Greece’s prospects look a lot brighter today. Gross domestic product grew by 1.4% last year, the first substantial annual rise since 2007, led by a sharp rise in investment. Business surveys show activity, new orders and hiring intentions at levels not seen for years. Economists expect around 2% growth this year.
Here is the full story (WSJ). To the extent Greece’s problem was “demand only,” you would expect a much higher rate of bounce back. To the extent Greece’s problem was in addition a) bad policy finally biting, interacting with the end of a boom, and b) multiple equilibria, with the world deciding Greece is a “Balkans economy” rather than a “West European” economy, you would expect growth rates of…one to two percent.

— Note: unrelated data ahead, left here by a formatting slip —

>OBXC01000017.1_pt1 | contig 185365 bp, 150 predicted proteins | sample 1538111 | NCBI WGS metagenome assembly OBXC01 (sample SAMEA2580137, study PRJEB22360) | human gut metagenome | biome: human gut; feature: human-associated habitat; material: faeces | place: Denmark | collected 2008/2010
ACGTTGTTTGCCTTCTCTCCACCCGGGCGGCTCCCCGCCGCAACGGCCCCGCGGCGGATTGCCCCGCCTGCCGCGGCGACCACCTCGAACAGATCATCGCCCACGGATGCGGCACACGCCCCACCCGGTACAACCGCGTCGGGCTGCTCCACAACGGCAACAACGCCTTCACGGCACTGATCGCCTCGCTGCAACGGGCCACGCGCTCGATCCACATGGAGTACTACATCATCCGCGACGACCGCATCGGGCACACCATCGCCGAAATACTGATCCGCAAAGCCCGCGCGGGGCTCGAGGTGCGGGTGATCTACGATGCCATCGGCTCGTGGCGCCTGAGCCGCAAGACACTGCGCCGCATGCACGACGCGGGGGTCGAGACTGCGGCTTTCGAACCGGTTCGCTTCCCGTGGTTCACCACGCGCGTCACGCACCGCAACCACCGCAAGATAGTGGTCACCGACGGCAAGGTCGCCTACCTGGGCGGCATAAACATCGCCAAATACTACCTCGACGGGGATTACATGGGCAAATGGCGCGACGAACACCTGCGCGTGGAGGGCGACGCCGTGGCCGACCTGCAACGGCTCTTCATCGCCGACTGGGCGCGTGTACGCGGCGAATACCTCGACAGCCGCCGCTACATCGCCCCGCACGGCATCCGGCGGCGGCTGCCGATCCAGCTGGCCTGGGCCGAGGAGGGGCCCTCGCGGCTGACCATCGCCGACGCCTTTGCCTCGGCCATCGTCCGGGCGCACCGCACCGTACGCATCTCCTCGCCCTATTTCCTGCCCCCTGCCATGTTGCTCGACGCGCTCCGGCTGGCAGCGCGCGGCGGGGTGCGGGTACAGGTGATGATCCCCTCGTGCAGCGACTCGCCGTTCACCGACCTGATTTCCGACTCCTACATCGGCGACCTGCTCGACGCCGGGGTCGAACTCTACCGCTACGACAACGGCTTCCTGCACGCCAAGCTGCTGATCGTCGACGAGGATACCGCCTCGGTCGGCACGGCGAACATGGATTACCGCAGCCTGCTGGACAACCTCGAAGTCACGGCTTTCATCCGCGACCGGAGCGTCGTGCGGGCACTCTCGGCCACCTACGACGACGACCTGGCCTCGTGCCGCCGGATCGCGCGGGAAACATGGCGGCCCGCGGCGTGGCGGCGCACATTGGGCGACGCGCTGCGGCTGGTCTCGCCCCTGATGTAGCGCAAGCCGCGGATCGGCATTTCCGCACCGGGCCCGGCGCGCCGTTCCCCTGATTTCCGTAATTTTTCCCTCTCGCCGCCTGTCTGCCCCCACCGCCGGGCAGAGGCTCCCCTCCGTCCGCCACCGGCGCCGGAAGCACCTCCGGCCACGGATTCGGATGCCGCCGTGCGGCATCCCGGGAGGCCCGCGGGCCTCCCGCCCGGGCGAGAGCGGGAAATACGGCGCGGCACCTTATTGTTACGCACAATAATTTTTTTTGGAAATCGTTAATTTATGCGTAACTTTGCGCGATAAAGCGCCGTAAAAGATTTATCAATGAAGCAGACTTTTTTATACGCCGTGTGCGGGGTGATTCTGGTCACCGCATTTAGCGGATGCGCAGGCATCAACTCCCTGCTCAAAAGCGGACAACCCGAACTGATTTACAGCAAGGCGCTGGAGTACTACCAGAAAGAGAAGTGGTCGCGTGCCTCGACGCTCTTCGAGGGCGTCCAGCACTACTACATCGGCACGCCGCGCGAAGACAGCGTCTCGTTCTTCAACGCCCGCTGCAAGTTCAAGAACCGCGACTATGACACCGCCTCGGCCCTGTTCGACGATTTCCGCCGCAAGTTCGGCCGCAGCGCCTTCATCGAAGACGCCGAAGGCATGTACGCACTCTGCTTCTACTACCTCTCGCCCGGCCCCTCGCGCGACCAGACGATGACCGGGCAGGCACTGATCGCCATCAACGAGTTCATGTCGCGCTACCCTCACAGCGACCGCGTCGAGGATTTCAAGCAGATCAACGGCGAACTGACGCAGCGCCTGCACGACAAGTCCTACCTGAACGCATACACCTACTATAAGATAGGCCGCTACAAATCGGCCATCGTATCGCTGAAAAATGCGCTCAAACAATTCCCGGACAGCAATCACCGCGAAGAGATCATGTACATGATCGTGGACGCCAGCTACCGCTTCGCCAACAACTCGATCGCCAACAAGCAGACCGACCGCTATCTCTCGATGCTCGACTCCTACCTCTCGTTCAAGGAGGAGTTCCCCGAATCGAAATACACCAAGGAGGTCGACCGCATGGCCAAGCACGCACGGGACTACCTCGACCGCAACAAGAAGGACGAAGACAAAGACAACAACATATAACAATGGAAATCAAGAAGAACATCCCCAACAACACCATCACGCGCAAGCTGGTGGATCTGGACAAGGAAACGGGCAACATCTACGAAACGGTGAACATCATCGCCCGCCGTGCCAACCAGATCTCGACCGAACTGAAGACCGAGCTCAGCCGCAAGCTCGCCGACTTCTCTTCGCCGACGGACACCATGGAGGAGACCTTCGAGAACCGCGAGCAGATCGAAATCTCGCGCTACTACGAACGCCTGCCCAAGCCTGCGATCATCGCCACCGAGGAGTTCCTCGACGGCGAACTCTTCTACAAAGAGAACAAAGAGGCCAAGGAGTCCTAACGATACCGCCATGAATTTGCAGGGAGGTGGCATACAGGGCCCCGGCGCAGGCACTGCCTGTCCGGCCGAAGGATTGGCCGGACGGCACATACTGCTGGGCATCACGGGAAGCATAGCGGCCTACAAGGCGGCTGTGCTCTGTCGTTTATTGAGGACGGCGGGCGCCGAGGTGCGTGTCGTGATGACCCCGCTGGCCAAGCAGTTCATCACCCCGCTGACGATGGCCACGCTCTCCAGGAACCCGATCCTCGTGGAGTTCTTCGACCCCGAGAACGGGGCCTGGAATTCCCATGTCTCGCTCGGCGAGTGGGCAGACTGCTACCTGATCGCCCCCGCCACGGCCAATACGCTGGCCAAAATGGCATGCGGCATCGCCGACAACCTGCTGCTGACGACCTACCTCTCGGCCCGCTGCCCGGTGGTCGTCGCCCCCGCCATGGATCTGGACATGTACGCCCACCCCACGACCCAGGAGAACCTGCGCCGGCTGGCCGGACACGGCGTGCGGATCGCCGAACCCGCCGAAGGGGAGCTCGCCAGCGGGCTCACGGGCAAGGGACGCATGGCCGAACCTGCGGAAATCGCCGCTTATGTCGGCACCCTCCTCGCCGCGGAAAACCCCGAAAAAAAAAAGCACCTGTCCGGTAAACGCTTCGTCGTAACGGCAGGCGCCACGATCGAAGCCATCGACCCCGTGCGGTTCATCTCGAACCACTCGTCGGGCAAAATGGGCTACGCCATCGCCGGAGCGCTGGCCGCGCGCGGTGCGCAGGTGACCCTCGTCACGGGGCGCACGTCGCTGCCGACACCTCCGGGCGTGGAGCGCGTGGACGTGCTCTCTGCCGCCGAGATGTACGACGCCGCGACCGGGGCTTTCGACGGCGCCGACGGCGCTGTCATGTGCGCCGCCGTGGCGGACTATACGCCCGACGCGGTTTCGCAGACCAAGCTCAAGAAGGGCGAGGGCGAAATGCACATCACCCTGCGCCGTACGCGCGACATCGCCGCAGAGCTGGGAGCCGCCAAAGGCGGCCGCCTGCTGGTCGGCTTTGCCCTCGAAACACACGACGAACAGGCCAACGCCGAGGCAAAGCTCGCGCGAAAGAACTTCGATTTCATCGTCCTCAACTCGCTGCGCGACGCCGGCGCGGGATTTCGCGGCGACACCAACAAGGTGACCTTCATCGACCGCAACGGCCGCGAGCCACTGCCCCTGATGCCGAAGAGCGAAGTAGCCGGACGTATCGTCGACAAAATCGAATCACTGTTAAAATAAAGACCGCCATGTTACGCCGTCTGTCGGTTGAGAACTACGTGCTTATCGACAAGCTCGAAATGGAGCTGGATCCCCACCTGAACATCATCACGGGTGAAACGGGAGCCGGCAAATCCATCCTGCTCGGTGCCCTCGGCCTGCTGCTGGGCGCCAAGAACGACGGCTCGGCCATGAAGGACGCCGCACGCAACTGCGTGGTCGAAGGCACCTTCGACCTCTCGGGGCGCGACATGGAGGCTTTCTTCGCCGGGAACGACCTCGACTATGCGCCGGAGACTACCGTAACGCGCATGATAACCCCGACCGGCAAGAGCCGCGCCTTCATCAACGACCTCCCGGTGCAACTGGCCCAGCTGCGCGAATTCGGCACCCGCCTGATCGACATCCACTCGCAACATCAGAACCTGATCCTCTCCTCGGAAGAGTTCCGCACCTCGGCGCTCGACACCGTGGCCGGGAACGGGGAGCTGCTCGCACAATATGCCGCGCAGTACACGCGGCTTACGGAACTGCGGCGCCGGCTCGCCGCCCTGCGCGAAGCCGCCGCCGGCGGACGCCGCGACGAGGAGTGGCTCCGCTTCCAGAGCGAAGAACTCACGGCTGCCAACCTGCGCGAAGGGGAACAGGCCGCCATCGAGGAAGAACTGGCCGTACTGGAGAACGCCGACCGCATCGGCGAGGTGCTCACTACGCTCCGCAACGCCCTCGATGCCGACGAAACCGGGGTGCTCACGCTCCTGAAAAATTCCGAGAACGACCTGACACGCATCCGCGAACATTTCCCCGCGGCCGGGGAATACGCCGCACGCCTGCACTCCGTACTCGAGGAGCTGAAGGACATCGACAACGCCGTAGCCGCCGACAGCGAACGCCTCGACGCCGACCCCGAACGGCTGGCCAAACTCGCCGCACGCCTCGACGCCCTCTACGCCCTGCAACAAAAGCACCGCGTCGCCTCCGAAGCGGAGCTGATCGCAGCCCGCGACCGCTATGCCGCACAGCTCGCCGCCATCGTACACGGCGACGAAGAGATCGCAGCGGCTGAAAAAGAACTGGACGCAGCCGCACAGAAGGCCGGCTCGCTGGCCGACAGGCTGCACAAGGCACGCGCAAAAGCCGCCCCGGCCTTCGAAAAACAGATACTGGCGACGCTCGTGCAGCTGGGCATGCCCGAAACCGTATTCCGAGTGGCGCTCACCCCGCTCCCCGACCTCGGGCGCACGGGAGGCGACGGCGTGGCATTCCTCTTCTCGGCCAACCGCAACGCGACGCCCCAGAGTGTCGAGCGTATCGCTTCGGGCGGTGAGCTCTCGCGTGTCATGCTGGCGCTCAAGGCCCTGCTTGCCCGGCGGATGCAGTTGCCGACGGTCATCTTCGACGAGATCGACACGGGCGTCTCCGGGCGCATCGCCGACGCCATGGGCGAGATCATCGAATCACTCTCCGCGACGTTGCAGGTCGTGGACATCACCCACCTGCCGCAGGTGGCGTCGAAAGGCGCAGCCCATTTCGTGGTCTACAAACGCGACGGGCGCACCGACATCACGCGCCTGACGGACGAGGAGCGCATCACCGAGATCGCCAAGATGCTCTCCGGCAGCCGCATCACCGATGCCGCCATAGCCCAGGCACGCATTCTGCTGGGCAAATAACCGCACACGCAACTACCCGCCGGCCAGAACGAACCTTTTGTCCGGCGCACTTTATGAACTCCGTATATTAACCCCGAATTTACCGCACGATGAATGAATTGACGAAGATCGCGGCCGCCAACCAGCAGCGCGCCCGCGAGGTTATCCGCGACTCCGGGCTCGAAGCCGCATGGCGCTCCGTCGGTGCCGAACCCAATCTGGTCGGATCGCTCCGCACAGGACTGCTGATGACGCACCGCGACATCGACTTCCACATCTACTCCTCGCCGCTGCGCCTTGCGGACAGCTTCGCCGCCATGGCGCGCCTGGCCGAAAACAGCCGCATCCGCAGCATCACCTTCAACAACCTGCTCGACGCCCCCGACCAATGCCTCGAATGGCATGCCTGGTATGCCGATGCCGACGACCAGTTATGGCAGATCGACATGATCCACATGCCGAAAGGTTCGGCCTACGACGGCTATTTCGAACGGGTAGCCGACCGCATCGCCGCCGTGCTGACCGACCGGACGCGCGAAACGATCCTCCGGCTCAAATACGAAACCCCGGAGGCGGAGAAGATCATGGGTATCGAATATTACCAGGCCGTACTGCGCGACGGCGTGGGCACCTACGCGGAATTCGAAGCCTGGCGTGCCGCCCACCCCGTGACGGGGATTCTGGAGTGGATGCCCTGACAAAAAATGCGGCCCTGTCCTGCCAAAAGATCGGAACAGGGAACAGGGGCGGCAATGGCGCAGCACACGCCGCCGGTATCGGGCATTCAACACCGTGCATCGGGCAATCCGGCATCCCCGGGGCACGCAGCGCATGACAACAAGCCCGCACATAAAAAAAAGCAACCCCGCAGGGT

But if we start seeing 5-7 percent growth on the bounce back, that would imply a demand shortfall per se was the main culprit. Keep in mind that (with some problematic measurement issues involved) at one point Greek per capita gdp had fallen by about 25 percent.